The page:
Bots Surf the Web (So You Don't Have To)

Knowledgeable users are aware of search bots but often don't use them. That's too bad, because search bots can be extremely powerful.


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I love search bots. They cater to both my info-lust and laziness.

A search bot is a service that does the kind of Internet-based search you might do on Google or Yahoo, but constantly. When a running bot search finds a new "hit," it e-mails it to you.

Search bots have a kind of "set it and forget it" quality that's very powerful. You can search for fairly common items that will bring you new information every day, or set up obscure searches that average hits once per decade. Either way, the hunting-and-gathering effort on your part is zero, after you've set up the initial search.

I find that knowledgeable users are generally aware of search bots, but don't really use them. That's too bad, because with a little imagination, search bots can be extremely powerful, making you a better professional, and even a better friend or family member.

When I come across a search bot that looks especially cool, I'll go ahead and set up a search just so I don't forget about the bot. I'll think of useful searches later.

I've narrowed down the list of search bots I use to the best I've found in three categories (and they're all free): Google Alerts (Internet stuff of all kinds); R mail (blogs) and Watch That Page (Web pages). Here are tips and ideas for using each:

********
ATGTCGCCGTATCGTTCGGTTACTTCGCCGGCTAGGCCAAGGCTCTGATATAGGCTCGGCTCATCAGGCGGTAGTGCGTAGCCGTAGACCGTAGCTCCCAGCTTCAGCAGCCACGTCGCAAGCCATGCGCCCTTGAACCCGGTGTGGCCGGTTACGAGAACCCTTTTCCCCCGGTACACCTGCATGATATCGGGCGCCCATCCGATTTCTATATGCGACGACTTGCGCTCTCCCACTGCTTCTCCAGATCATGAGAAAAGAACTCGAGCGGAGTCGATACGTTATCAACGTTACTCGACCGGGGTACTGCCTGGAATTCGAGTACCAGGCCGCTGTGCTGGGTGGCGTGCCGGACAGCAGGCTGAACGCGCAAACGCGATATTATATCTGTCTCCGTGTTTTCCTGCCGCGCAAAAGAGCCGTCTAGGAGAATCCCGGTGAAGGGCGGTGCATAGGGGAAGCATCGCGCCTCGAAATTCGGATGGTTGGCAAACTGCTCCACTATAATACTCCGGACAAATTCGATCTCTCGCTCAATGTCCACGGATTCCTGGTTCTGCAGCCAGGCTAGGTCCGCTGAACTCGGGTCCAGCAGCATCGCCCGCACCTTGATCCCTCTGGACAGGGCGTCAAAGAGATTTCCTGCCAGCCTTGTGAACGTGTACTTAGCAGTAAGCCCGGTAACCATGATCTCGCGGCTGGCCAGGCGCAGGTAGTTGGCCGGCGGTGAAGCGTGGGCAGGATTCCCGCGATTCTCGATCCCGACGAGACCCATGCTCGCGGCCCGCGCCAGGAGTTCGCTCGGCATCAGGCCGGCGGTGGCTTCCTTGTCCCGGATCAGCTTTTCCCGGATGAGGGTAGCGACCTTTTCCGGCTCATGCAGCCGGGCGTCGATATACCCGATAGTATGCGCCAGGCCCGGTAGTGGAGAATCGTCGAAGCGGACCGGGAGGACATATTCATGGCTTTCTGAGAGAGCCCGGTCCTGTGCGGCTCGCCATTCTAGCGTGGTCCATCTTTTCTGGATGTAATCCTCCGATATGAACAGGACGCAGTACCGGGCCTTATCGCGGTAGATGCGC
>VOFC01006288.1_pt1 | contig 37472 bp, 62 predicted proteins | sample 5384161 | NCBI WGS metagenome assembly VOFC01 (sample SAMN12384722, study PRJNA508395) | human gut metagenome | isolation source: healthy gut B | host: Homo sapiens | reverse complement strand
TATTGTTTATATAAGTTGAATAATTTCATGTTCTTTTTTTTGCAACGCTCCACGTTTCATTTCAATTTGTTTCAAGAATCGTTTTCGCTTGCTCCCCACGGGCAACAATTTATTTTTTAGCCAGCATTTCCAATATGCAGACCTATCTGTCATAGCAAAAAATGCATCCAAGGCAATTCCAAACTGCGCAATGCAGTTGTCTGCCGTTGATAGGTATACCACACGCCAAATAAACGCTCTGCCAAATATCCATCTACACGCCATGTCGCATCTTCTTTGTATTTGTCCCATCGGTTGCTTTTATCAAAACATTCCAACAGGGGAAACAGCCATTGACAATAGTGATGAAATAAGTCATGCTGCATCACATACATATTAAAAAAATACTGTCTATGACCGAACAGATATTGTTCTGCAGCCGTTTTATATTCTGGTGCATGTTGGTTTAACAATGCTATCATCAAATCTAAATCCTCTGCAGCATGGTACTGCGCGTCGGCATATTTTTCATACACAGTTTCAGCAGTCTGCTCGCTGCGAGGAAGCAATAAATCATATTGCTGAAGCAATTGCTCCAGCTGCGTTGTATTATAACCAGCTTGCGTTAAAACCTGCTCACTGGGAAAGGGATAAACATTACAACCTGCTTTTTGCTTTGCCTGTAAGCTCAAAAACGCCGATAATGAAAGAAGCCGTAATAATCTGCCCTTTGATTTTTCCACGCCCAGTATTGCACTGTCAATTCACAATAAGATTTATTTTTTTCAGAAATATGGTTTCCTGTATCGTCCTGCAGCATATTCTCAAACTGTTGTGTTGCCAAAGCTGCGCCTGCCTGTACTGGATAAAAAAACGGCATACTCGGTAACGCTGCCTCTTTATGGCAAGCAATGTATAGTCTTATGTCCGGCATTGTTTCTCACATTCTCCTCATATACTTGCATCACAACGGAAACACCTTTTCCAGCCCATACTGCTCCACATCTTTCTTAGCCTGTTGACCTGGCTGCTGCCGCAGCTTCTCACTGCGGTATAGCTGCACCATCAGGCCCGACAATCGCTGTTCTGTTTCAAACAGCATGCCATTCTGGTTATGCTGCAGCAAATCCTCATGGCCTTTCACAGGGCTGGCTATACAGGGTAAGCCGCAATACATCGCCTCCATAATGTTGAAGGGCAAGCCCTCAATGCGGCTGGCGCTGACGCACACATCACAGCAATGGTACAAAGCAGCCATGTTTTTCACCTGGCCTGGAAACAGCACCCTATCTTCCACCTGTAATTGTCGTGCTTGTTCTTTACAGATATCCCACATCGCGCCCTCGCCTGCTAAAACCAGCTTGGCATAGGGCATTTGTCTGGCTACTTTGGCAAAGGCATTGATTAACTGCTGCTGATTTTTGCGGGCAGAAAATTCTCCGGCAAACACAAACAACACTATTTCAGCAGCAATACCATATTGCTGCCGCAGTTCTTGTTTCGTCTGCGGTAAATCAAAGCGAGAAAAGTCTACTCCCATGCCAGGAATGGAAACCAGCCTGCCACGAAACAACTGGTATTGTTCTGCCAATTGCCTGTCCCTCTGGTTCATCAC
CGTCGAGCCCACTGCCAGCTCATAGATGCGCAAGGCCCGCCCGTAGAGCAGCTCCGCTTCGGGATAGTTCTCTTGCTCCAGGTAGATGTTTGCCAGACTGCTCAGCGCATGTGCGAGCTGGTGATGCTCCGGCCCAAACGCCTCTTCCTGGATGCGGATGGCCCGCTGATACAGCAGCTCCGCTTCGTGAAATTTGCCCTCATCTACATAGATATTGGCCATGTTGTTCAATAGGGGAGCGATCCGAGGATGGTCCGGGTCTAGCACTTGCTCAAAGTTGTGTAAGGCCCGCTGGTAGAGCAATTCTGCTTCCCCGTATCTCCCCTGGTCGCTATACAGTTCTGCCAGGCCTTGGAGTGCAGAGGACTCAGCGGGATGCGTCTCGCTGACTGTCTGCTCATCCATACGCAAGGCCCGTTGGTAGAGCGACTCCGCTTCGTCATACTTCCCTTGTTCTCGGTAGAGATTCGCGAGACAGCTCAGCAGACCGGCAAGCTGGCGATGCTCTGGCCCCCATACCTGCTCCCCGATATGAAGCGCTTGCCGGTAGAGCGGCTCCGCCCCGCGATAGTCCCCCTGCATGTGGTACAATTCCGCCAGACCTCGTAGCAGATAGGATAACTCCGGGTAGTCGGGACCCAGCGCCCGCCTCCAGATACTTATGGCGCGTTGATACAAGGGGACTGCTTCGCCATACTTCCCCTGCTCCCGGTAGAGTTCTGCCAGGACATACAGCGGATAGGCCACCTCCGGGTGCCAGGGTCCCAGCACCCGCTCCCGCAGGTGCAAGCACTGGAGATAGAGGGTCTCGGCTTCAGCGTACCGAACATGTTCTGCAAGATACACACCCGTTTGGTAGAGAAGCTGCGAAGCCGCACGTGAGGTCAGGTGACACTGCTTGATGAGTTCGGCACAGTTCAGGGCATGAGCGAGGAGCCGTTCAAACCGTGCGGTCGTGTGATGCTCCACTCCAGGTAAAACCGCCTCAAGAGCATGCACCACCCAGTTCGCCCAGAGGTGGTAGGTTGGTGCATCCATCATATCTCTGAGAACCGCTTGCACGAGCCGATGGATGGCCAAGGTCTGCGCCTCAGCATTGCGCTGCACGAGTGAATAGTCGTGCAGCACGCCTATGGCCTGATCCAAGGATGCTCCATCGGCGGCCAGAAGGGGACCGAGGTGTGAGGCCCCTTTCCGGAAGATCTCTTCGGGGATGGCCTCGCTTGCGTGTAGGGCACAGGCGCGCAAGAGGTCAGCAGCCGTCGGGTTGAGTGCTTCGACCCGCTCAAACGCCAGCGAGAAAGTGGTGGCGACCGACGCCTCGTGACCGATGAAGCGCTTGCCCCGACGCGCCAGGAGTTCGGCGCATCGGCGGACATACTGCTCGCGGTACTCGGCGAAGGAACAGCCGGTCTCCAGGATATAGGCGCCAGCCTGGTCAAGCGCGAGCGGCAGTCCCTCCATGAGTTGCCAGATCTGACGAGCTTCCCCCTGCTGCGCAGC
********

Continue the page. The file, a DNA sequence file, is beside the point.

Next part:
Google Alerts

I'm a heavy user of Google Alerts, and currently have 167 running searches. Google Alerts is one of the most useful resources on the Internet, because it reliably scans in any or all of four categories: "News," "Blogs," "Web," and "Groups."

Use Google Alerts to find out when someone you know is mentioned in the newspaper. Search for their names in the "News" category. If friends, family or former colleagues run a marathon, get promoted, or are interviewed even by a local reporter, you'll find out right away and can call to congratulate them.

Ego searches work great with bots. Search for your own name to find out what people are saying about you.

Use multiple names and parameters. Because this is Google, you can use all the normal search parameters. If someone has multiple possible names, search for all of them. For example: "Mike Elgan" OR "Michael Elgan"

Keep a running Google Alert with the name of your neighborhood or street. If the city plans development in your area, if your neighbors decide to sell their house, or if burglaries are committed nearby, you'll be the first to know.

If you get false positives, go back and "tweak" your searches. For example, if you search for someone and you get hits about someone else who's, say, a police captain in another city, tell your alert to ignore the other person with a "NOT" parameter, like this: "Bill Orlando" -"police captain" In some of my searches, I have a half dozen of these "not" parameters.

Search for your own interests, such as products you own -- especially gadgets -- subjects you care about or hobbies. Gadgets are great to search for because you'll be alerted to firmware updates, deals on accessories and stuff like that.

Search for authors or columnists you like so you don't miss anything they publish. Use the word "by" in the search to get articles written by, but not about, the author, like this: "By Mike Elgan"


R-Mail is a kind of RSS reader. But instead of RSS items showing up in a stand-alone RSS application, new posts are e-mailed to you.

This is great for interesting but inactive blogs, such as those that get new posts less than once per week. R-Mail saves you the time you spend going back to find that nothing is new.

Watch That Page

Watch That Page sends you an e-mail with a link whenever the Web page of your choice has changed.

Use Watch That Page to find out when prices on a catalog change, or when new information is posted to a site.

These are my favorite bots, and my best tips on how to use them. Do you use great bots, or have great tips for bot searches? Post them in the Datamation Forum.

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